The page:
Sunday, November 29, 2015

Percy Jackson: Sea of Monsters (20th Century-Fox, 2013)

by Mark Gabrish Conlan • Copyright © 2015 by Mark Gabrish Conlan • All rights reserved

The film was Percy Jackson: Sea of Monsters, a 2013 sequel to the delightful 2010 movie Percy Jackson and the Olympians: The Lightning Thief. These films began as a series of books — I’ve never seen one so I don’t know whether they’re considered children’s or “young adult” literature — by Rick Riordan based on the conceit that the Greek gods actually exist. Not only that, but they’re still continuing their habitual practice, documented in the original myths, of descending to earth, having sex with opposite-sex mortals (I guess the target audience for these stories is too young for them to get into Ganymede territory!) and generating children, who in the first episode were called “demigods” but here are called “half-bloods.” The gods have set up a sort of boot camp for their half-human offspring during which they’re trained to be warriors, and in this episode Percy Jackson (Logan Lerman), who in the first film in the series recovered the lightning bolt with which Zeus rules the world, is training with a new recruit named Clarisse (Levan Rambin, who was deleted from the first book when it was filmed but is brought to the screen now that Katniss Everdeen in The Hunger Games has made women action heroines, especially young teen ones, fashionable; incidentally Rambin’s head shot on shows her as blonde but she wore a dark wig for her role here) who keeps beating him to the top of a peculiar contraption that’s the demigods’ version of an obstacle course but looks something like the mills in Frankenstein (the 1931 one) and White Zombie. A prologue explains that early in the demigods’ camp’s existence, four people were going there but only three made it; Zeus’s daughter Thalia (pronounced “Tah-lee-uh”) was killed by a monster just outside the gates.

To save her in at least some sort of life, Zeus turned her into a tree and gave the tree the power to protect the camp by setting up a force field around it (an obvious ripoff of the Daphne myth), only when the movie opens the force field is being attacked by a weird sort of half-bull, half-robot that can crash the force field because it too has a god in its bloodline. Thalia the tree is brought near death by this and in order to revive her, the kids have to get together to recover the Golden Fleece from the cyclops Polyphemus, who you’ll recall lost his eye to Odysseus in The Odyssey but now has regained at least some of his sight through the universal curative powers of the Fleece (which in this version is a blanket instead of a piece of sheep’s fur). Unfortunately, the bad half-blood Luke (whom I still think is far sexier than Logan Lerman!) wants the Fleece for another, more dastardly reason: to revive the Titan Cronus, who was killed by his son Zeus so Zeus could take over as master of the universe. The officials at the school for half-bloods organize an official party to look for the Fleece, but Percy, his girlfriend Annabeth (Alexandria Daddario), their Black satyr friend Grover (Brandon T. Jackson) — they would make the Black guy a satyr! — and Tyson (Douglas Smith), half-brother of Percy because he’s also the son of Poseidon, though his mom was a water-nymph and when you cross a god and a water nymph you get a cyclops — form their own expedition. They run into three female New York cabdrivers who have only one eye between them (“Shouldn’t the one who’s driving have the eye?” Percy rather sensibly asks) who are supposed to be the “Gray Sisters” (Mary Birdsong, Yvette Nicole Brown and Missi Pyle) and who take them as far as Washington, D.C. before the drivers realize the kids don’t have any drachmas and therefore can’t pay them. The kids end up taken to the Bermuda Triangle — the so-called “Sea of Monsters” referred to in the title — and they end up in the belly of Charybdis, a giant sea creature, only by irritating her insides they get her to puke them up again.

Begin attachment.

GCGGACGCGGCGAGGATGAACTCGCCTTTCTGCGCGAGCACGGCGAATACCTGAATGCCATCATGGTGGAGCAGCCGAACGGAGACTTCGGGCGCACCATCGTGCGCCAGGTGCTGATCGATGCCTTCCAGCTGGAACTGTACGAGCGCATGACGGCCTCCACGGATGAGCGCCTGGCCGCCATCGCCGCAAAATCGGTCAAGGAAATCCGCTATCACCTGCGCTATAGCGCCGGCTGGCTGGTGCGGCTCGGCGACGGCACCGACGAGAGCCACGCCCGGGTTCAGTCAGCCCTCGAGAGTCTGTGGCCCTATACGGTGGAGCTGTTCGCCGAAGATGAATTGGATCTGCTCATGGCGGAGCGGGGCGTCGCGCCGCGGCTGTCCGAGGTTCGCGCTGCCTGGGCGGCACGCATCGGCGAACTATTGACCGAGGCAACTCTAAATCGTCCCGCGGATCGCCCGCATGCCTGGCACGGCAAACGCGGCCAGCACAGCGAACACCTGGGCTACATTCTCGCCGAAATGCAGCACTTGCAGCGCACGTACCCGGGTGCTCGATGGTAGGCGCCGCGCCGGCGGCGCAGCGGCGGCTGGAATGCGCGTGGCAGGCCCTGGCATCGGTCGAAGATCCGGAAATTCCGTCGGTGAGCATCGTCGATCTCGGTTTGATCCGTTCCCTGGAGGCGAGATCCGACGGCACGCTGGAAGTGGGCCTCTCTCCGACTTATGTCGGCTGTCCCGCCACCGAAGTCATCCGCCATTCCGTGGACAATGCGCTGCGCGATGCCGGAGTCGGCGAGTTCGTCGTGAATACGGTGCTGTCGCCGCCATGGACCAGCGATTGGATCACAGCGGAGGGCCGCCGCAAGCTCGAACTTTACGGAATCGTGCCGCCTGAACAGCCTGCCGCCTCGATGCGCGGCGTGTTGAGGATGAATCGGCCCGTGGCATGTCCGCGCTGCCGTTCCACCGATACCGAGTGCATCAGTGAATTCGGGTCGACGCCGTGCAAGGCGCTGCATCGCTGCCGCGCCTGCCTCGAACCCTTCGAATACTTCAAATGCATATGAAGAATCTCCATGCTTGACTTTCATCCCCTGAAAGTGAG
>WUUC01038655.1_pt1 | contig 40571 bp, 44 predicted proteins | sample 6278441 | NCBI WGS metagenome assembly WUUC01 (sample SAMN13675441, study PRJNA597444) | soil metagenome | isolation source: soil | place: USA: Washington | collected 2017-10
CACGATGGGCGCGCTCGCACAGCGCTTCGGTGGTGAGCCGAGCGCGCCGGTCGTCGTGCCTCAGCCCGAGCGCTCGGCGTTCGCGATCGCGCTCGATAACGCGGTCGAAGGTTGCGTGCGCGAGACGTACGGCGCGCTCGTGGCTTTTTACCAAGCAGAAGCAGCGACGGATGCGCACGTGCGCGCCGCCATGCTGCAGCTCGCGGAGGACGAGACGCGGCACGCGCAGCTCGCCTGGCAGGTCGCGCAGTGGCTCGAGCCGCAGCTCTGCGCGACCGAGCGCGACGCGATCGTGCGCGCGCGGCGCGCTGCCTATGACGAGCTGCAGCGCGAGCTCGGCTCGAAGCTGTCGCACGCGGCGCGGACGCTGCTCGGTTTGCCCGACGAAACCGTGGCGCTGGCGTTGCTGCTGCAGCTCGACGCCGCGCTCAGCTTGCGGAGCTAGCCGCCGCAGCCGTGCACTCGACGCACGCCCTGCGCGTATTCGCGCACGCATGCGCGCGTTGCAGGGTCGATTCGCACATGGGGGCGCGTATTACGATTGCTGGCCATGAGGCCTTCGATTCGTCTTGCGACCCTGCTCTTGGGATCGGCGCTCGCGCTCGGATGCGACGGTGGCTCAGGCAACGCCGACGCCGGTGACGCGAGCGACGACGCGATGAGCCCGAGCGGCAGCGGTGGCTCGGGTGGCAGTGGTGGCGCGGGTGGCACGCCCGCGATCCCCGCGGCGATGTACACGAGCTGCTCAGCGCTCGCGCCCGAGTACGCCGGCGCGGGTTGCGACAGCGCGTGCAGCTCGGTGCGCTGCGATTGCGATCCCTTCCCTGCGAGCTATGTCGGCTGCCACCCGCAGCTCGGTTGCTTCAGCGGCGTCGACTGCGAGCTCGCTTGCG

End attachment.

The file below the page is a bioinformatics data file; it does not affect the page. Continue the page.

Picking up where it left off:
They still have to fight Polyphemus to get the Golden Fleece — Tyson was hoping to get Polyphemus to give it to them by talking to him cyclops-to-cyclops — and the climax takes place at an amusement park called “Circeland” (played by Jazzland, a former amusement park in New Orleans taken over by the Six Flags company and then condemned because it was so badly damaged during Hurricane Katrina — the setting of the climax in an abandoned amusement park couldn’t help but remind me of Carnival of Souls!) in which the good guys from the official and unofficial crews get together and sail to the park in an old Confederate warship, the C.S.S. Birmingham (built on the same ironclad principle as the more famous Merrimac, a.k.a. Virginia) to confront Polyphemus, get the Fleece and use it to revive Thalia — only the Fleece works too well and instead of just keeping her alive as a tree, it restores her to half-blood human status (in which she’s played by someone with the marvelously multicultural name of Paloma Kwiatkowski). Other characters include Chiron, the half-human, half-horse character who runs the school (and is played this time around by Anthony Stewart Head instead of Pierce Brosnan, who played him in the earlier film) and Dionysus, who centuries earlier made the mistake of seducing someone Zeus was also interested in and is being punished by having the wine in his glass turn to water as soon as he pours it. “You know, the Christians have a guy who can do this trick in reverse,” Dionysus says. “Now that’s a god.” Percy Jackson: Sea of Monsters isn’t anywhere near as good as the earlier film in the series — which had a considerably better constructed plot (this time around Thor Friedenthal instead of Chris Columbus directed and Marc Guggenheim, not Craig Titley, wrote the script) and more genuine suspense and excitement — but it’s still a fun romp through some familiar mythology given a new and delicious “spin.”